After saving investors by pulling off double-digit returns in Q3, while the overall market experienced weakness and volatility, Dan Loeb’s hedge fund Third Point is now in the business of saving the planet too it seems.
Having taken a large stake in Royal Dutch Shell PLC, Loeb is urging the oil giant to separate into multiple companies to retain and attract investors as many flee stocks seen as environmentally unfriendly.
Shell is one of the cheapest large cap stocks in the world, trading at under 4x next year’s EBITDA and ~8x earnings at “strip” prices.
It also trades at a ~35% discount on most metrics to peers ExxonMobil and Chevron despite Shell’s higher quality and more sustainable business mix.
Compared to its peers, Shell generates a much larger percentage of its cash flow and earnings from stable businesses that have a major role to play in the energy transition.
According to the latest letter to investors, Third Point believes Shell should consider creating at least two stand-alone companies: one with legacy businesses such as refining that would provide steady cash flow and another that houses renewables and other units requiring substantial investment.
"For example, a standalone legacy energy business (upstream, refining and chemicals) could slow capex beyond what it has already promised, sell assets, and prioritize return of cash to shareholders (which can be reallocated by the market into low-carbon areas of the economy),” the letter reads.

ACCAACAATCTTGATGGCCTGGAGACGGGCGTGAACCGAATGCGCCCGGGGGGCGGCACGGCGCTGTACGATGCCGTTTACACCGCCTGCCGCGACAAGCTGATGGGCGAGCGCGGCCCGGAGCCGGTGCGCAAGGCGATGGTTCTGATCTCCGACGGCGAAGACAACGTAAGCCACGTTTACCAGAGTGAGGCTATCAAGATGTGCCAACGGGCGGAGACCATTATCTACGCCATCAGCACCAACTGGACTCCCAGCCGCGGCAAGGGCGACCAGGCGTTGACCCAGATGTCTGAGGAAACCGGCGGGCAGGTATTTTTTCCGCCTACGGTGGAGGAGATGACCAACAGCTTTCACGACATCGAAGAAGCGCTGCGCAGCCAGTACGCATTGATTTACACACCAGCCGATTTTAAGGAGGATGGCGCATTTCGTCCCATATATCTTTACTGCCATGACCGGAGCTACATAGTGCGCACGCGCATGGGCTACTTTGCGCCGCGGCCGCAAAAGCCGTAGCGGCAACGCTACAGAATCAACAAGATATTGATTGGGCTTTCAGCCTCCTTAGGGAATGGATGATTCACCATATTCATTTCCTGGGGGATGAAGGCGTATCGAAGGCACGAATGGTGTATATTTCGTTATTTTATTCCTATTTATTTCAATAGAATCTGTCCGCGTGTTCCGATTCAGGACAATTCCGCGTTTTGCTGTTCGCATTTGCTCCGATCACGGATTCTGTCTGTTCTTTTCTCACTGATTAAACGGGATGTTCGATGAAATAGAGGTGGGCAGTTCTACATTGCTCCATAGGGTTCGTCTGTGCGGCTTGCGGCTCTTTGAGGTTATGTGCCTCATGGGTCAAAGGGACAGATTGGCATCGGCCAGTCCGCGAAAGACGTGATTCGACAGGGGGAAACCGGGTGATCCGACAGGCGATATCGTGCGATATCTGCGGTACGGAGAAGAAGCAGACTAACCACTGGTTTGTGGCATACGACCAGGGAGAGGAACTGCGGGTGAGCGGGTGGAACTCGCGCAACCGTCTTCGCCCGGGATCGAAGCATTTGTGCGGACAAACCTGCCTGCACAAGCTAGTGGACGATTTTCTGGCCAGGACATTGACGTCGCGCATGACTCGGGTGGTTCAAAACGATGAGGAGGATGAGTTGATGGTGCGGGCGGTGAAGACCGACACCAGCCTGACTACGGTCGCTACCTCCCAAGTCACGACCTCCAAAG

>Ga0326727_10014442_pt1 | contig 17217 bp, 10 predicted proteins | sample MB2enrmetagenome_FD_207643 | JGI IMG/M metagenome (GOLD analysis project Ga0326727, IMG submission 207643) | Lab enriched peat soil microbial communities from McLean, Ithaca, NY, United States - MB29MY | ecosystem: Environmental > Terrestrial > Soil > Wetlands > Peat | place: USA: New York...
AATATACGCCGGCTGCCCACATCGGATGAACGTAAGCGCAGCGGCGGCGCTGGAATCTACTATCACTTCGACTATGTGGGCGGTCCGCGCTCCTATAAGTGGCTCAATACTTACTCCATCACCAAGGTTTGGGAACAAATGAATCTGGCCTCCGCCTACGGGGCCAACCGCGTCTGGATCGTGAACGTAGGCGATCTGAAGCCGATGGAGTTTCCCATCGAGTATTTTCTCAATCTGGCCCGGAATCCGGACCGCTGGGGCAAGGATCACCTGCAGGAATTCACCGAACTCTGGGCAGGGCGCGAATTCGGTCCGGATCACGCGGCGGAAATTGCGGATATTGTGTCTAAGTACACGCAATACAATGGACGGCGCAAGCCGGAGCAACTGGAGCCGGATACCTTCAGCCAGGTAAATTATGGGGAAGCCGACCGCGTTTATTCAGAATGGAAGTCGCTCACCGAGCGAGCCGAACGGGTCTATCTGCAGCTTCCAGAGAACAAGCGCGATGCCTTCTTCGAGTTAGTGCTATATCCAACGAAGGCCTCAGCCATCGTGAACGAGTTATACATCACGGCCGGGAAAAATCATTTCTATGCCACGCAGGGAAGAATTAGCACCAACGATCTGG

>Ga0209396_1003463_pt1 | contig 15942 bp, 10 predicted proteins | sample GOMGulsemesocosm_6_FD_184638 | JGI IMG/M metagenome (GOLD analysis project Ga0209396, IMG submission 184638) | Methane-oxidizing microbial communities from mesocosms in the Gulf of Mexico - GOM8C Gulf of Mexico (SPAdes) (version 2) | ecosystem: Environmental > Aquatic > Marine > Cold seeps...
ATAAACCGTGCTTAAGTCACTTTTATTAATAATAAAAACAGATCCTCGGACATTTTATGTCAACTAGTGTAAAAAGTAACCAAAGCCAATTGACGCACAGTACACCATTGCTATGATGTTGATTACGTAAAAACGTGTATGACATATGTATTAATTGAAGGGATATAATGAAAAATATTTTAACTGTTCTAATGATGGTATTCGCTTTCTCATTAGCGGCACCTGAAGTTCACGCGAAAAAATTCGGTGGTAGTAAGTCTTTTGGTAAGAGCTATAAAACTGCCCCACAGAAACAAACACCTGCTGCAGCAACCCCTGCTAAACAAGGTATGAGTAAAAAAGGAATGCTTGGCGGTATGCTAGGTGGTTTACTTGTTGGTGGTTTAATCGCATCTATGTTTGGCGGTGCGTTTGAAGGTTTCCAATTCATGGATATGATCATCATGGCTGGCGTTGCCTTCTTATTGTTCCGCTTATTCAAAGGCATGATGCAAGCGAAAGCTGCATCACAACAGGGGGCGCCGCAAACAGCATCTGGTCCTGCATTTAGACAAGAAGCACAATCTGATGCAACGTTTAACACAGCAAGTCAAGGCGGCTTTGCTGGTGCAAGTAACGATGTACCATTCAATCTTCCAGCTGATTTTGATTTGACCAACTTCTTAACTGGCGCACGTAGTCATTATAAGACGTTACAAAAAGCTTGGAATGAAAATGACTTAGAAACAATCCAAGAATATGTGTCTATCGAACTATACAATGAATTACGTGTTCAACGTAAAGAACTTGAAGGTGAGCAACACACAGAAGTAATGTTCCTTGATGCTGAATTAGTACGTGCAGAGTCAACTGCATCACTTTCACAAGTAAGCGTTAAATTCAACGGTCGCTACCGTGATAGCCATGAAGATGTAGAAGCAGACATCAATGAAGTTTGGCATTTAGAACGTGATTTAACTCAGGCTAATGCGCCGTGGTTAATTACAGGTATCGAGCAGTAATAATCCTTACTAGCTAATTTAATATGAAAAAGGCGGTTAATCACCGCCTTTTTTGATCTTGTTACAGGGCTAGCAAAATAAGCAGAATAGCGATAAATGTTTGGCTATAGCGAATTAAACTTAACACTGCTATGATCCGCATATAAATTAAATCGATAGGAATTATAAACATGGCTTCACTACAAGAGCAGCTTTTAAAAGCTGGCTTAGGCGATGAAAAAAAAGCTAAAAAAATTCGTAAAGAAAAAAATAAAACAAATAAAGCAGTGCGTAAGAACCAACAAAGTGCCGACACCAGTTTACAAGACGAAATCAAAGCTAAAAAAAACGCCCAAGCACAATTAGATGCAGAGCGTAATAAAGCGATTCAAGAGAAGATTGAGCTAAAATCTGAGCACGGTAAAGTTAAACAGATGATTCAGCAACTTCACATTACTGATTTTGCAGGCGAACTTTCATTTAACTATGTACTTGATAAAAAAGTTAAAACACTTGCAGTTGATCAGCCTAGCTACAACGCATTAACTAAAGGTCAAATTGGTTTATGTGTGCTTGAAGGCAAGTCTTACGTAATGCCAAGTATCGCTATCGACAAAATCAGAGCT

And a standalone LNG/Renewables/Marketing business could combine “modest cash returns with aggressive investment in renewables and other carbon reduction technologies,” with the business benefiting from a “much lower cost of capital.”
Crucially, Loeb wants people to know this is not just about the money, claiming in the letter that if Shell pursues this type of strategy it would probably lead to an “acceleration of carbon dioxide reduction as well as significantly increased returns for shareholders," adding that he sees opportunity for “improvement across the board.”
The billionaire hedge fund manager praises Shell’s reduction in refineries, from owning 54 in 2004 to only 5 by year-end 2021, as a “remarkable accomplishment," and says Shell is positioned to return capital “earlier and more aggressively than peers,” due to its “massive” dividend cut and asset sales.
Many ESG investors employ a strategy of buying companies that already have a clean bill of health.
A lesson from our prior engagements is that it is often most impactful to invest in companies where the opportunity for positive change is the greatest.
While daunting, there is perhaps no bigger ESG opportunity than in “Big Oil”, and specifically, at Royal Dutch Shell.
We are early in our engagement with the company but are confident that Shell’s board and management can formulate a plan to accelerate decarbonization while simultaneously improving returns for its long-suffering shareholders.
Royal Dutch Shell ADRs, traded on the NYSE, spiked on the report...
Finally, amid all the current soaring/record energy costs around the globe, Bloomberg's Javier Blas sums up the farcical virtue-signaling (and hypocrisy) being seen by activist investors when it comes to fossil fuels...
We better get oil demand peaking, and soon, and then falling even faster, because oil capex is effectively over. Activist investors are taking over Big Oil, and they want their cash, and quickly (and save the planet, that too...) #OOTT— Javier Blas (@JavierBlas) October 27, 2021
As Blackstone Inc. co-founder Stephen Schwarzman warned this week at a conference in Saudi Arabia: “We’re going to end up with a real shortage of energy,” he said.
“And when you have a shortage it’s just going to cost more and it’s probably going to cost a lot more. And when that happens you’re going to get very unhappy people around the world, in the emerging markets in particular.”
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Full Third Point letter below: